Contact

Are you a client? You should contact your private banker. 
You are not a client but would like to have more information about Societe Generale Private Banking? Please fill in the form below.

Local contacts

France : +33 (0) 1 42 14 20 00 (9am - 5pm)
Luxembourg : +352 47 93 11 1 (8:30am - 6pm)
Monaco : +377 97 97 58 00 (9/12am - 2/5pm)
Switzerland : Geneva +41 22 819 02 02
& Zurich +41 44 218 56 11 (8:30am - 5:30pm)

You would like to contact about the protection of your personal data?

Please contact the Data Protection Officer of Societe Generale Private Banking France by sending an email to the following address : protectiondesdonnees@societegenerale.fr.

Please contact Bieneke Russon, the Data Protection Officer of Societe Generale Bank & Trust Luxembourg by phone : +352-47.93.93.11.5046 or by sending an email to the following address : lux.dpooffice@socgen.com.

Please contact Céline Pastor, the Data Protection Officer of Societe Generale Private Banking Monaco by sending an email to the following address : list.mon-privmonaco-dpo@socgen.com

Please contact Omar Otmani, the Data Protection Officer of Societe Generale Private Banking Switzerland by sending an email to the following address : sgpb-gdpr.ch@socgen.com.

You need to make a claim?

 Any claim addressed to Societe Generale Private Banking France should be sent by e-mail to the following address : FR-SGPB-Relations-Clients@socgen.com or by mail to : 

Société Générale Private Banking France
Direction Commerciale
29 boulevard Haussmann CS 614
75421 Paris Cedex 9

The Bank will acknowledge your request within 10 days after receipt and provide a response to your claim within 60 days of receipt. If your request requires additional processing time (e.g. if it involves complex researches…), the Bank will inform you by mail. 

In the event that the response you receive does not meet your expectations, we suggest to contact : 

 

The Societe Generale Group’s Ombudsman

The Societe Generale Group’s Ombudsman can be contacted by the following website : mediateur.societegenerale.fr  or by mail :

Le Médiateur auprès de Société Générale
17 Cours Valmy 
92987 PARIS LA DEFENSE CEDEX 7
France

In reviewing any matter, the Ombudsman undertakes the consideration of both the client’s and the bank’s point of view, evaluates arguments from each of the parties and makes a decision in all fairness.

The Group’s Ombudsman will respond to you directly within two months of receipt of the written submissions of the parties relating to the claim.

 

The Ombudsman of the AMF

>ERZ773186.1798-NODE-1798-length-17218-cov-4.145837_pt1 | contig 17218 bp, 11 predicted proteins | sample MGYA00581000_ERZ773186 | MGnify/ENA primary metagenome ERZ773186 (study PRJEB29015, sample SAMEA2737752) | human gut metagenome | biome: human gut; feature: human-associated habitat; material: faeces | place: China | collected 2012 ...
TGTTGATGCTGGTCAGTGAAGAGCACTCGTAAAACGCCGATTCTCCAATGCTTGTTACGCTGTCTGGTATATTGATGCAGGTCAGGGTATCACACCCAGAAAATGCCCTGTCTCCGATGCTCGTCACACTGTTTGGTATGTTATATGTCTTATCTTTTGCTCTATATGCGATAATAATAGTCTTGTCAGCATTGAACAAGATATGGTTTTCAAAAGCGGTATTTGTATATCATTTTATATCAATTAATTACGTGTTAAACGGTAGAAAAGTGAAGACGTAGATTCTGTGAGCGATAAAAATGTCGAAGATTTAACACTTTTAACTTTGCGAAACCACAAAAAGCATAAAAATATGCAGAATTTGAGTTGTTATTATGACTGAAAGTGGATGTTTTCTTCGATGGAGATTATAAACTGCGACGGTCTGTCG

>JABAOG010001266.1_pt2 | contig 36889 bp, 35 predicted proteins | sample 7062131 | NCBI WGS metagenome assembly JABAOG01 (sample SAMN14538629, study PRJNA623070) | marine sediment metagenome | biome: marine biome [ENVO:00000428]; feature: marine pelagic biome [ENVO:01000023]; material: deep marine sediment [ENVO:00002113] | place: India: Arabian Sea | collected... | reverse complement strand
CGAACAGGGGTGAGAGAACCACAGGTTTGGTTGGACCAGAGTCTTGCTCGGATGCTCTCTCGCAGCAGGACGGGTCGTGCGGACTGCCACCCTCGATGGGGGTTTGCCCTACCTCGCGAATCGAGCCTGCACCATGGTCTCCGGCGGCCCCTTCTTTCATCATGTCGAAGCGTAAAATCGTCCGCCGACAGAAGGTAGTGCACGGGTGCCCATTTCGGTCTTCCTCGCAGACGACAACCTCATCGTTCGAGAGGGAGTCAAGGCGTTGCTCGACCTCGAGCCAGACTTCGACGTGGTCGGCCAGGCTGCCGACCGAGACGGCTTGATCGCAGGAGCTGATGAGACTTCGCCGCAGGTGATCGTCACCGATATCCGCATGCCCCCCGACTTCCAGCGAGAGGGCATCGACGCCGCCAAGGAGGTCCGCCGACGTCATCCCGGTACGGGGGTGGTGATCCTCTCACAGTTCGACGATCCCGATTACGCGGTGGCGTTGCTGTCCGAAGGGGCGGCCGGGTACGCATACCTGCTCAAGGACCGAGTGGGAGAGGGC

The Ombudsman of the Autorité des Marchés Financiers (AMF) can be contacted at the following address :

Médiateur de l'AMF, Autorité des Marchés Financier
17 place de la Bourse
75082 PARIS CEDEX 02
FRANCE


The Insurance Ombudsman

Please contact the Insurance Ombudsman : contact details must be mentioned in your insurance contract.

To ensure that your requests are handled effectively, any claim addressed to Societe Generale Bank & Trust should be sent to:

Private banking Claims department
11, Avenue Emile Reuter
L-2420 Luxembourg

The Bank will acknowledge your request within 10 days and provide a response to your claim within 30 days of receipt. If your request requires additional processing time (e.g. if it involves complex research), the Bank will inform you of this situation within the same 30-day timeframe.

In the event that the response you receive does not meet your expectations, we suggest the following :

Initially, you may wish to contact the SGBT Division responsible for handling claims, at the following address:

Corporate Secretariat of Societe Generale Bank & Trust
11, Avenue Emile Reuter
L-2420 Luxembourg

If the response from the Division responsible for claims does not resolve the claim, you may wish to contact Societe Generale Bank & Trust's supervisory authority, the Commission de Surveillance du Secteur Financier (Financial Sector Supervisory Commission) :

By mail: 283, Route d’Arlon L-1150 Luxembourg
By e-mail:direction@cssf.lu

 Any claim addressed to Societe Generale Private Banking Monaco should be sent by e-mail to the following address : reclamation.privmonaco@socgen.com or by mail to our dedicated department : 

Societe Generale Private Banking Monaco
Middle Office – Service Réclamation 
11 avenue de Grande Bretagne
98000 Monaco

The Bank will acknowledge your request within 2 days after receipt and provide a response to your claim within 10 days of receipt. If your request requires additional processing time (e.g. if it involves complex researches…), the Bank will inform you of this situation within the same 30-day timeframe. 

In the event that the response you receive does not meet your expectations, we suggest to contact the Societe Generale Private Banking Direction that handles the claims by mail at the following address : 

Secrétariat Général de Societe Generale Private Banking Monaco 
11 avenue de Grande Bretagne 
98000 Monaco

Any claim addressed to the Bank can be sent by email to: sgpb-reclamations.ch@socgen.com
Clients may also contact the Swiss Banking Ombudsman : www.bankingombudsman.ch

The world of Jean-Michel Wilmotte

Arty - Hotels, villas, stadiums, head offices, museums… The internationally renowned architect Jean-Michel Wilmotte knows few creative boundaries. We join him to gain insights into his professional philosophy and his sources of inspiration. Interview by Laurence Boccara, journalist specialising in real estate and architecture